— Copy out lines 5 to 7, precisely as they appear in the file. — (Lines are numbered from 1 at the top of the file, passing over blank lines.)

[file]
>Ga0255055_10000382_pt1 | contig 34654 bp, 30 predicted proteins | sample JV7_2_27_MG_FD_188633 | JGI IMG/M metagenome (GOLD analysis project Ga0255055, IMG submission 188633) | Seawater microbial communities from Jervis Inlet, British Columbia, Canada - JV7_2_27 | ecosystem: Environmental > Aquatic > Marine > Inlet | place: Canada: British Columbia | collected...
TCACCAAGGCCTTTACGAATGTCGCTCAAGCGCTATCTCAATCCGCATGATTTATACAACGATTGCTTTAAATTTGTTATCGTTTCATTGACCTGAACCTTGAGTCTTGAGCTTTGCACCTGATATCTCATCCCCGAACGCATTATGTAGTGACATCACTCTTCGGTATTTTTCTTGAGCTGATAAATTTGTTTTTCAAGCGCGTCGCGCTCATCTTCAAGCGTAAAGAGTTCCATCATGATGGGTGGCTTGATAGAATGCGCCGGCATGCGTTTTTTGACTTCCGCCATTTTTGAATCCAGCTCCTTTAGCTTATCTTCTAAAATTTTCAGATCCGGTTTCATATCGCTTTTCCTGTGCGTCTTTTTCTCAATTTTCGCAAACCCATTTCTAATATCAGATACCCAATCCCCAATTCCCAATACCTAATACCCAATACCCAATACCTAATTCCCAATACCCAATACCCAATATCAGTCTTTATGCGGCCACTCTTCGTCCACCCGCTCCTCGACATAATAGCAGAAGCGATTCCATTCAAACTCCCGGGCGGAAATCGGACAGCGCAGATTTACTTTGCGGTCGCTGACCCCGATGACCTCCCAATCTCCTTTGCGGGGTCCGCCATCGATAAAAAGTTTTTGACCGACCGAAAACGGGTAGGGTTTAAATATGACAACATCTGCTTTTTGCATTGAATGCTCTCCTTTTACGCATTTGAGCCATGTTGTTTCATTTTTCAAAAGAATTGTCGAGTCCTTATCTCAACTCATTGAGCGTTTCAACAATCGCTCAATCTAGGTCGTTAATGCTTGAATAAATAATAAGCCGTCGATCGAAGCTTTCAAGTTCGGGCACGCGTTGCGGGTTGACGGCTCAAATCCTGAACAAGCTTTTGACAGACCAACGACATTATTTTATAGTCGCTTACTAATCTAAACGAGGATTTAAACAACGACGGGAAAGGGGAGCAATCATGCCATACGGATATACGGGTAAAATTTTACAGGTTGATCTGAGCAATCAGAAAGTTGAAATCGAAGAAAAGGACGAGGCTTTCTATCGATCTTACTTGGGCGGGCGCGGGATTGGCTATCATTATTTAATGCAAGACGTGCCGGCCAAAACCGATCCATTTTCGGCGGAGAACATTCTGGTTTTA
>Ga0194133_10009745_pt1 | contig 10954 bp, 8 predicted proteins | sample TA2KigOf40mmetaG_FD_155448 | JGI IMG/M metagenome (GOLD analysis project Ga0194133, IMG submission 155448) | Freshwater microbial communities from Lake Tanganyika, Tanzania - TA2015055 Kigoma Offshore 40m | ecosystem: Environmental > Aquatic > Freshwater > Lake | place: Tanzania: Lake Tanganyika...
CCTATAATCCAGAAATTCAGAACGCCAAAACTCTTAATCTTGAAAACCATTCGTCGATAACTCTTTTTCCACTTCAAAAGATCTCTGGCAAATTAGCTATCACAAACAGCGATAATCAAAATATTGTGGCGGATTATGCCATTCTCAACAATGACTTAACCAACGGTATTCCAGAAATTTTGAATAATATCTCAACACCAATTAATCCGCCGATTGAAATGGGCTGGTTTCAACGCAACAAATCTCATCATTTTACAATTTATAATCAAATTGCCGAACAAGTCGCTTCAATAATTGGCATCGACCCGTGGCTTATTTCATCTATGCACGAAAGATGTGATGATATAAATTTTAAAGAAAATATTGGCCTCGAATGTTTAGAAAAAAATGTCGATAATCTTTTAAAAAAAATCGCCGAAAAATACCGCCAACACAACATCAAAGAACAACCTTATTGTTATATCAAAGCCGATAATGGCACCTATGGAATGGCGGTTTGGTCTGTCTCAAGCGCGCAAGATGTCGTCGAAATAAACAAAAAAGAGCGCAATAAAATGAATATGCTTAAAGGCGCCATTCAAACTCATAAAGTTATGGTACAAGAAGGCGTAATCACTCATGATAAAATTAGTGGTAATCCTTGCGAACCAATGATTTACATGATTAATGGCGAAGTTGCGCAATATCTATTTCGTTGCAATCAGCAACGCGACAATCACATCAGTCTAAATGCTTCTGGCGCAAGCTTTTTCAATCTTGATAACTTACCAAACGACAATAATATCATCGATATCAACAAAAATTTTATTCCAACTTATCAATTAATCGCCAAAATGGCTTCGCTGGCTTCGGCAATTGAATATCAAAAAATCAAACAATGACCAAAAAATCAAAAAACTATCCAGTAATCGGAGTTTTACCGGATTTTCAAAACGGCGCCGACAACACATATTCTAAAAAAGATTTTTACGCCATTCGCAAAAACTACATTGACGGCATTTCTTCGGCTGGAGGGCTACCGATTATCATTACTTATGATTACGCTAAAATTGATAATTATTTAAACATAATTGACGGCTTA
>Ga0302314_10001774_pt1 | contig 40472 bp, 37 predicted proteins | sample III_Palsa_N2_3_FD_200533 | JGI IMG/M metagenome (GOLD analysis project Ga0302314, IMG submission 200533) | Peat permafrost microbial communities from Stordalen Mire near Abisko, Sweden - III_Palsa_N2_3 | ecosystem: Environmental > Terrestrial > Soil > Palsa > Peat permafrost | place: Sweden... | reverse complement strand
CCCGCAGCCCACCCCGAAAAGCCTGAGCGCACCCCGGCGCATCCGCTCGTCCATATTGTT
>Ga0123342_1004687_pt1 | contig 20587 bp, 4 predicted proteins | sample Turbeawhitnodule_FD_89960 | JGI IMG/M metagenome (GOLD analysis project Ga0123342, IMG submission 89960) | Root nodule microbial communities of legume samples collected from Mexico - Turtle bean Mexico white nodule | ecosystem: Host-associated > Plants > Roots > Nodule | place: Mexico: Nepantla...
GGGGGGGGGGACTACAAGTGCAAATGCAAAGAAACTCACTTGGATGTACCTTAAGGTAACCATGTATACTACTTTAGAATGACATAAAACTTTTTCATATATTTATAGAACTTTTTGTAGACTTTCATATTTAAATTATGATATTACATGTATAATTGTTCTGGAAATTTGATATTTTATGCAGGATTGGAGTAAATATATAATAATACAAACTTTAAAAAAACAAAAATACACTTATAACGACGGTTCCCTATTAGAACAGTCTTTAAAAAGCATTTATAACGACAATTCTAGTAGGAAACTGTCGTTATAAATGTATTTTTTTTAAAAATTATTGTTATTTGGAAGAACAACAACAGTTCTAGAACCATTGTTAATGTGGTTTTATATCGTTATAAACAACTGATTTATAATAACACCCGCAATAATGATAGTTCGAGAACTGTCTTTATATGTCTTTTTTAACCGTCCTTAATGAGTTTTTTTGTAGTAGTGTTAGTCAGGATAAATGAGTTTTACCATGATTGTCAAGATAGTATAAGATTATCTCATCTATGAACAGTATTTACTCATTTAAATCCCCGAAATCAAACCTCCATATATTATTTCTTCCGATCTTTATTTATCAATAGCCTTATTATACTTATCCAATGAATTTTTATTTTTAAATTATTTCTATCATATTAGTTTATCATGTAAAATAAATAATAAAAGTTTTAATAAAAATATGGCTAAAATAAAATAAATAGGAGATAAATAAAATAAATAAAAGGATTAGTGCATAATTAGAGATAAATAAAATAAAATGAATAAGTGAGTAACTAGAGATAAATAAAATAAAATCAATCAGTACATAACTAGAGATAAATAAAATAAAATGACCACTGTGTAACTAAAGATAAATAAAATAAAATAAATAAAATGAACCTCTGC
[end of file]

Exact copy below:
>Ga0302314_10001774_pt1 | contig 40472 bp, 37 predicted proteins | sample III_Palsa_N2_3_FD_200533 | JGI IMG/M metagenome (GOLD analysis project Ga0302314, IMG submission 200533) | Peat permafrost microbial communities from Stordalen Mire near Abisko, Sweden - III_Palsa_N2_3 | ecosystem: Environmental > Terrestrial > Soil > Palsa > Peat permafrost | place: Sweden... | reverse complement strand
CCCGCAGCCCACCCCGAAAAGCCTGAGCGCACCCCGGCGCATCCGCTCGTCCATATTGTT
>Ga0123342_1004687_pt1 | contig 20587 bp, 4 predicted proteins | sample Turbeawhitnodule_FD_89960 | JGI IMG/M metagenome (GOLD analysis project Ga0123342, IMG submission 89960) | Root nodule microbial communities of legume samples collected from Mexico - Turtle bean Mexico white nodule | ecosystem: Host-associated > Plants > Roots > Nodule | place: Mexico: Nepantla...